How men can negotiate flexible work arrangements

We’ve come a long way in terms of combating workplace discrimination against pregnant women, and ensuring their rights to take leave after having a child. Many businesses have adapted to the changing norms of mothers juggling family and work commitments, not just by offering maternity leave but also embracing ideas like flexible office hours, working from home, part-time jobs and job share arrangements.

Unfortunately, many fathers feel unable to ask for extended parental leave and flexible work arrangements, even though they deserve the opportunity to spend time with their children and share the parenting workload.

Only one in 50 Australian men take parental leave when their child is born, one of the lowest rates in the Western world, according to a recent report by the Organisation for Economic Co-operation and Development. In our country, it’s still considered more socially acceptable for mothers than fathers to strike a balance between their family and work commitments, which means more of the parenting burden falls on mothers. That needs to change.

New fathers shouldn’t be afraid to step forward and ask for parental leave and flexible working conditions, as the law is on your side.

Know your entitlements

It’s important to know what your entitlements are. While many Australian employers have maternity and paternity leave agreements in place, the Federal Government also introduced a Paid Parental Leave Scheme in 2011, along with Dad and Partner Pay in 2013.

Either parent – with a taxable income of $150,000 or less – is entitled to 18 weeks of government-funded parental leave at minimum wage after a child is born or adopted. This leave is typically taken by the mother, but can be taken by the father if he is the child’s ‘primary caregiver’.

New fathers with a taxable income of $150,000 or less are also entitled to up to two weeks of government-funded Dad and Partner Pay at the minimum wage – regardless of the mothers’ leave entitlements.

Beyond this, all employees in Australia are eligible for unpaid parental leave if they have completed at least 12 months of continuous service with their employer. Afterwards, they’re entitled to return to their job or, if that position no longer exists, a position for which they’re qualified and is nearest in status and pay to their pre-parental-leave position. They’re also entitled to request flexible working arrangements after returning from leave.

Things become more complicated if both parents wish to take parental leave, especially if they work for the same employer, so it’s important to do your research.

Do your research

Expectant fathers – before you sit down to discuss these issues with your employer, do some homework. Find out what you’re entitled to under law. Also find out what policies your employer has in place regarding parental leave for both genders, both as ‘primary’ and ‘secondary’ caregivers.

Be upfront in these discussions and get in early. Don’t leave it until the last minute because, like any kind of leave, employers need time to accommodate your requests and make arrangements.

Don’t be shy about having these conversations. The law provides protections, and it’s important that all parents have the chance to be involved in the raising of their children.

TOPIC: Employment law
RELATED LEGAL SERVICES: Employment law

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Giri Sivaraman

Maurice Blackburn Brisbane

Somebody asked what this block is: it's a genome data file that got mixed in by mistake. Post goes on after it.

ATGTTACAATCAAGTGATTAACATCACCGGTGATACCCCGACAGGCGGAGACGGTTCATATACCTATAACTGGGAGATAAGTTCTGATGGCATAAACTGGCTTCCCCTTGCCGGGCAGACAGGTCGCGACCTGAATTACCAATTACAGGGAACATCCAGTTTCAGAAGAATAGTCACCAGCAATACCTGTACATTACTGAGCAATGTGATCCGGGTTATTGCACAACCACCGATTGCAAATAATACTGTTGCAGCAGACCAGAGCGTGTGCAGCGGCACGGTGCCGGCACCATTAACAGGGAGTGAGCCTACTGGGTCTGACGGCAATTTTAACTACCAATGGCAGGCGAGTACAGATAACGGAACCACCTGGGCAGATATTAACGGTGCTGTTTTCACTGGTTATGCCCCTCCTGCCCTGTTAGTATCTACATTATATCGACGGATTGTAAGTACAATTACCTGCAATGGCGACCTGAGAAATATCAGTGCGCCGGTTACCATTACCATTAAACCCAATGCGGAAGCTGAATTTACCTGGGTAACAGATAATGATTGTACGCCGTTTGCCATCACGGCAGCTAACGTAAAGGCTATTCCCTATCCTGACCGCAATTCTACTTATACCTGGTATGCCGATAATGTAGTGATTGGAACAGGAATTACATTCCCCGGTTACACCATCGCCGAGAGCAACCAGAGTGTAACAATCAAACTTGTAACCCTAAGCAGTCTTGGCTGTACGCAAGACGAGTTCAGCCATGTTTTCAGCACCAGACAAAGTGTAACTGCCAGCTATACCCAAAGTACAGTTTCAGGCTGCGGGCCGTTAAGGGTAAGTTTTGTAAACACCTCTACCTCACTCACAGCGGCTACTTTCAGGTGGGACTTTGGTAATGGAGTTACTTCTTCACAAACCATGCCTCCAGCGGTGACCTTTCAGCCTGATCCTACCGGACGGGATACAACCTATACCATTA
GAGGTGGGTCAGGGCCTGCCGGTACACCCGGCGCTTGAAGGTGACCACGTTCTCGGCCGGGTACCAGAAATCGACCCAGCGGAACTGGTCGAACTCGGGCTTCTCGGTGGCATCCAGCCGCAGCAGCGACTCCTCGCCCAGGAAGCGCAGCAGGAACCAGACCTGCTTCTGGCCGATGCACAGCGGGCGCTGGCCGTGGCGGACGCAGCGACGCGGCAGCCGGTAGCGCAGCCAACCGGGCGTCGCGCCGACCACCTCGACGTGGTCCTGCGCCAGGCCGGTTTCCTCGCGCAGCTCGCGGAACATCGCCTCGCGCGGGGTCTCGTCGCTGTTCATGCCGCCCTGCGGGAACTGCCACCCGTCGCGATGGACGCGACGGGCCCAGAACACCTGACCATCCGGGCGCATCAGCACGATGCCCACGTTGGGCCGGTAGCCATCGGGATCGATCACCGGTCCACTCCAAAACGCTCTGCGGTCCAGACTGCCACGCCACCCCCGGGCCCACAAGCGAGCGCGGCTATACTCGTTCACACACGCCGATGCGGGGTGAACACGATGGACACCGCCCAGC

Giri Sivaraman is a Principal at Maurice Blackburn. He is the head of the firm’s Queensland Employment law department based in Brisbane, which is listed by the highly respected Doyle's Guide to the Australian Legal Profession as one of two top tier law firms for employees in Queensland. Giri is recognised as a preeminent lawyer for employees in Queensland by Doyle's Guide and he is a member of the Law Society of Queensland employment law subcommittee. He is also a LSQ accredited specialist in workplace relations and a Law Society of NSW accredited specialist in employment and industrial law. Giri has 15 years’ experience providing a full range of legal services to executive and employment law clients including CEOs of ASX 200 listed companies, the CEO of a prominent NGO, the CEO of a large software developer, executives in the financial and banking sectors, medical professionals, senior public servants, senior marketing executives and incorporated associations. Giri sees clients throughout Queensland and provides advice and legal representation in all areas of employment law including workplace bullying, employment contracts, redundancy, restraint of trade, discrimination, sexual harassment, adverse action, and unfair dismissal. He is also experienced in representing employees including very senior executives who are the subject of workplace investigations and disciplinary processes. Giri has negotiated a number of significant out of court settlements, and notes that the vast majority of his cases are successfully settled without going to court. He is conscious of the discretion required when dealing with people’s livelihood and reputation, noting that legal action is not often something a client will want splashed across the front page of the major newspapers. His significant cases include: headed the pro bono scheme for underpaid 7-Eleven workers run by Maurice Blackburn bringing one of the first successful adverse action cases under the new Fair Work Act representing an aircraft engineer who had his work rights breached representing Aid/Watch in the High Court, successfully challenging the Australian Taxation Office’s decision to deny it charitable status. This case significantly altered Australian tax law and enabled many charities to retain their charitable status successfully resolved breach of contract claim for CEO of multinational software company winning a discrimination case on behalf of a Senior police officer dismissed for discriminatory reasons defending and assisting the CEO of an ASX 200 company in response to serious allegations of harassment, and appeared before the Commonwealth Government Parliamentary Inquiry into corporate avoidance of the Fair Work Act. Giri’s influence as a thought leader in employment law in Australia is also well recognised. He addressed the Commonwealth House of Representatives Standing Committee on Employment on the need for new anti-bullying laws, and was delighted to see those laws enacted in 2014. He was also invited to make submissions to the NSW Parliamentary Inquiry into Bullying at NSW WorkCover, and is a regular contributor to public debate on employment issues. He also helped provide the seed which grew to establish Unions 4 Refugees in Queensland. Memberships and awards Preeminent Employment Lawyer in Queensland - Doyle's Guide 2017 Leading Employment Lawyer in Queensland and Australia - Doyle's Guide 2016 Recommended Employment Lawyer - Doyle's Guide 2014 & 2015 Law Society of Queensland employment law subcommittee Queensland Law Society member NSW Law Society member  ...